The enticing appeal of “the quantified self” centers on the idea that if we knew enough about enough factors for enough individuals, we could discover all sorts of useful insights into how we can help people stay healthy. Pool all that information into one Big Data set, and let analytic algorithms search out the correlations. In order to be most useful, you need to gather all sorts of information about medical history and biometric readings. And it would be great if you had some genetic information while you’re at it.

That’s what’s happening in a landmark community health study by Nevada’s Renown Health and the Desert Research Institute (DRI). The interesting wrinkle in this study is that they are collaborating with 23andMe, the personal genetics company. The study is recruiting qualifying Nevada residents, and each will receive an individual 23andMe genetic report at no cost. The report covers health, traits, and ancestry information.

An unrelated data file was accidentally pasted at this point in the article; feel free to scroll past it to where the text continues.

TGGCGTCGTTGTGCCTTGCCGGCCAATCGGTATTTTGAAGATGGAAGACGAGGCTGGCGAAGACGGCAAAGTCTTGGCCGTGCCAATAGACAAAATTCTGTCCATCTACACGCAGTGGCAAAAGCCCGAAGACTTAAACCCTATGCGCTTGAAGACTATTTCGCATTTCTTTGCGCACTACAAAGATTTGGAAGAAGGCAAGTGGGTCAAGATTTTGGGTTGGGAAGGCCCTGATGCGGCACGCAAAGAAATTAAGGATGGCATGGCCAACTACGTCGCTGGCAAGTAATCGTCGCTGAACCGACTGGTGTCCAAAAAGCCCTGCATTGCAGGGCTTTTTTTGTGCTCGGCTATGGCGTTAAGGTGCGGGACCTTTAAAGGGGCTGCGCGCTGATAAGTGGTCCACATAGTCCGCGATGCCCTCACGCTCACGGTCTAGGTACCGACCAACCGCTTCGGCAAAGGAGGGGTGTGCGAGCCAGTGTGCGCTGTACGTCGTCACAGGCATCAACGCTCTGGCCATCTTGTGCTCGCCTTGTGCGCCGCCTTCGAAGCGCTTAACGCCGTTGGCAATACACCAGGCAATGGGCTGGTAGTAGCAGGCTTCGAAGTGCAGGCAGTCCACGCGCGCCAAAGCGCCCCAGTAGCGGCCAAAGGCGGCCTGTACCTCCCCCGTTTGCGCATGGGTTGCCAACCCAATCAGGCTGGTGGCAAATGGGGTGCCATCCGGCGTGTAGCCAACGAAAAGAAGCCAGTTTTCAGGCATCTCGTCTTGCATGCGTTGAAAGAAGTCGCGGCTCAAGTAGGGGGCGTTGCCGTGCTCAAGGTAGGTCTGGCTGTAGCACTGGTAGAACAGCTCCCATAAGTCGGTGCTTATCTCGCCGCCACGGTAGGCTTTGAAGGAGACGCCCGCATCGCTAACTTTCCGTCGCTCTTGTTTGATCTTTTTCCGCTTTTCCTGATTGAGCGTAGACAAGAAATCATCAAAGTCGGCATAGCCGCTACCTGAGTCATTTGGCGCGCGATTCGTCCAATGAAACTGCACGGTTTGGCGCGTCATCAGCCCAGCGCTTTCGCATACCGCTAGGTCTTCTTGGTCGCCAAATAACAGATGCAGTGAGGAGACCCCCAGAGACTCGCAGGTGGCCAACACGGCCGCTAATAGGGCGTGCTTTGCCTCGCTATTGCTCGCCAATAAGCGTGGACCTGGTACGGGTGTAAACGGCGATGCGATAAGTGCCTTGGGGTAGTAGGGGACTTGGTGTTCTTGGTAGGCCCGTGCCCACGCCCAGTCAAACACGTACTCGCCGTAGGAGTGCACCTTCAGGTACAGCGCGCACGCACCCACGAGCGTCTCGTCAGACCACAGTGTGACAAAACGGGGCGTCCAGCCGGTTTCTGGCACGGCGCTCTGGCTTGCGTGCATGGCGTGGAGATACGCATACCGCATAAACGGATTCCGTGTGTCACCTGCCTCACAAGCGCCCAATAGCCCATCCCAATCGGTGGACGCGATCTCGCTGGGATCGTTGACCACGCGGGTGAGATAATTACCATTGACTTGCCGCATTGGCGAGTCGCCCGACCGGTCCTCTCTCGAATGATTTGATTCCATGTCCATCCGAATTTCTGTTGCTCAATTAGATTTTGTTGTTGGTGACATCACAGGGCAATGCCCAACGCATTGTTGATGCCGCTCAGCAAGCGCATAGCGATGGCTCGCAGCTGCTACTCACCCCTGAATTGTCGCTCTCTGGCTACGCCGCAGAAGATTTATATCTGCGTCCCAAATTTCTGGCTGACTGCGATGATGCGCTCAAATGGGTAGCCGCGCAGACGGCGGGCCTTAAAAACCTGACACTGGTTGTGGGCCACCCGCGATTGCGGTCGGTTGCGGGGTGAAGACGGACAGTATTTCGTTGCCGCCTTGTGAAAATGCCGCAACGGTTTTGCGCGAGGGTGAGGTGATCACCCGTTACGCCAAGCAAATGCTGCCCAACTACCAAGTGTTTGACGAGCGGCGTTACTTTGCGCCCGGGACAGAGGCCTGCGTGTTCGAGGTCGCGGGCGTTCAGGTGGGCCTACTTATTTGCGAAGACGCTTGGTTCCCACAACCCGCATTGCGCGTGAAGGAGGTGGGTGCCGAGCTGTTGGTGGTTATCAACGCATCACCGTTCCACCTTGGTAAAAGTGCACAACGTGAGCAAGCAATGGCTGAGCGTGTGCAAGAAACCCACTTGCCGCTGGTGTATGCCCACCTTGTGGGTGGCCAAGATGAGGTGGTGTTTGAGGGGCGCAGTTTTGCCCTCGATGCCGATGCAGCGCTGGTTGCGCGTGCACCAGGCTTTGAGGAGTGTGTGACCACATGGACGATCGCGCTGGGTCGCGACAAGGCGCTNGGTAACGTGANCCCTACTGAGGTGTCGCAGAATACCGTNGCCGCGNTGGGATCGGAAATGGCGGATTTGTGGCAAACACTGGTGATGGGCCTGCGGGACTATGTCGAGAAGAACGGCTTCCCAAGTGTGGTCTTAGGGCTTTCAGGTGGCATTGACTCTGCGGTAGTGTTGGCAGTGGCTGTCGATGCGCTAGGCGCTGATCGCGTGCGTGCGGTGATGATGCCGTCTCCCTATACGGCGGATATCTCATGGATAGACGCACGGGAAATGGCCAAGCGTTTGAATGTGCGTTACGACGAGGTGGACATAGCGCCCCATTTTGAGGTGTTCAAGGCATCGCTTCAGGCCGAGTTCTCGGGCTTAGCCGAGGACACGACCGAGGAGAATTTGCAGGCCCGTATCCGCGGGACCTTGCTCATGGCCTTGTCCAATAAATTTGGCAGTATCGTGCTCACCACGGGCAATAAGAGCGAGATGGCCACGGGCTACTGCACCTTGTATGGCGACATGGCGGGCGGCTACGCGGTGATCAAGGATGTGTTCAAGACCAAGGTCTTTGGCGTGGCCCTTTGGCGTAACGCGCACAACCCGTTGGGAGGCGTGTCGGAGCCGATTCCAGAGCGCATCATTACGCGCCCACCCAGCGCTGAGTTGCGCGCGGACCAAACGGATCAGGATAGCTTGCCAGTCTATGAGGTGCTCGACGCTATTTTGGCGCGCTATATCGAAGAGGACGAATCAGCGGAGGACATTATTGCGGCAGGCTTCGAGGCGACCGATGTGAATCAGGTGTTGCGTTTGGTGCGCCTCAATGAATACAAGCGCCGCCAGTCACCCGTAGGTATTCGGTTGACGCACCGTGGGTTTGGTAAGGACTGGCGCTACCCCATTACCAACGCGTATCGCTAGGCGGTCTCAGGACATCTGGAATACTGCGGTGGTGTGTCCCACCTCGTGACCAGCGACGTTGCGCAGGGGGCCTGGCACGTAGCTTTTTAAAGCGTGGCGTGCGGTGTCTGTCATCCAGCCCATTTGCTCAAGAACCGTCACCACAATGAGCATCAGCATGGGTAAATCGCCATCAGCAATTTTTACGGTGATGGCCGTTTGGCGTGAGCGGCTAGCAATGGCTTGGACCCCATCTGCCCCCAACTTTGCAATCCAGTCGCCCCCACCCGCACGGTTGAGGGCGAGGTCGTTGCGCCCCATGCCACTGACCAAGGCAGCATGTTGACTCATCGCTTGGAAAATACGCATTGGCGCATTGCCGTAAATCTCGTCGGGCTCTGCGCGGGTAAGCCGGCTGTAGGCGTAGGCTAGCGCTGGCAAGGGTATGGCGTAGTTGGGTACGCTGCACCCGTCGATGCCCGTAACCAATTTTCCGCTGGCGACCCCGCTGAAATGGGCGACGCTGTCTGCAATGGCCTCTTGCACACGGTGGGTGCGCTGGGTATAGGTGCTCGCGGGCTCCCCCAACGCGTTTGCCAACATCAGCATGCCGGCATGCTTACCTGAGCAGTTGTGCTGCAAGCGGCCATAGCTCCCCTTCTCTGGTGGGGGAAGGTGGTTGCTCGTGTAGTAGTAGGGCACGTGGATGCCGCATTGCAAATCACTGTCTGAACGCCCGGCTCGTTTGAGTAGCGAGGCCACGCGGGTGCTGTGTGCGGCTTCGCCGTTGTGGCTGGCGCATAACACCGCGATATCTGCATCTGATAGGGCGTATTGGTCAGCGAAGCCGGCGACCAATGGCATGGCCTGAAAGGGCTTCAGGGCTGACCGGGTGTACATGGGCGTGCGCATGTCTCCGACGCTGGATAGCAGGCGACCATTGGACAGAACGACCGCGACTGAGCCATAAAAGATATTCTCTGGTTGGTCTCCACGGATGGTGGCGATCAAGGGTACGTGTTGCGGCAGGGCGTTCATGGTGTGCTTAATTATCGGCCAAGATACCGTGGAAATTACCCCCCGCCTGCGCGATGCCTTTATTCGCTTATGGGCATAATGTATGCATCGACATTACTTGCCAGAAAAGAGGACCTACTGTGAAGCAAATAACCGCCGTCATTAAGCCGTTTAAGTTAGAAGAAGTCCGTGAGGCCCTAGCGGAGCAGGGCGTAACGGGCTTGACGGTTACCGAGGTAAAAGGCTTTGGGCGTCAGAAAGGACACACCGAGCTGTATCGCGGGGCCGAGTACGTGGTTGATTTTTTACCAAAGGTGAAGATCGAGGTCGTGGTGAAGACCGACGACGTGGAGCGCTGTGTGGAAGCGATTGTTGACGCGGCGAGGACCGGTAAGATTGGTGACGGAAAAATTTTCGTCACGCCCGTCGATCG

By combining individual genetic information with personal health histories, environmental database, and population data, researchers hope to get a better understanding of the relative impact of genetics and environmental conditions on the health and wellness of the subjects. The study was launched with a target of 5,000 subjects, but these slots were filled within 24 hours of the announcement about the program. The response was so overwhelming that the researchers doubled the sample size to 10,000. This level interest is unprecedented. According to Anne Wojcicki, founder and CEO of 23andMe, “Treating people like partners in research and returning information back to participants is an incredible tool for driving participation and engagement.”

This ambitious project demonstrates that many individuals are eager to share their personal data in order to advance medical research. With luck, this study will yield useful conclusions that in turn will encourage others to conduct similar programs.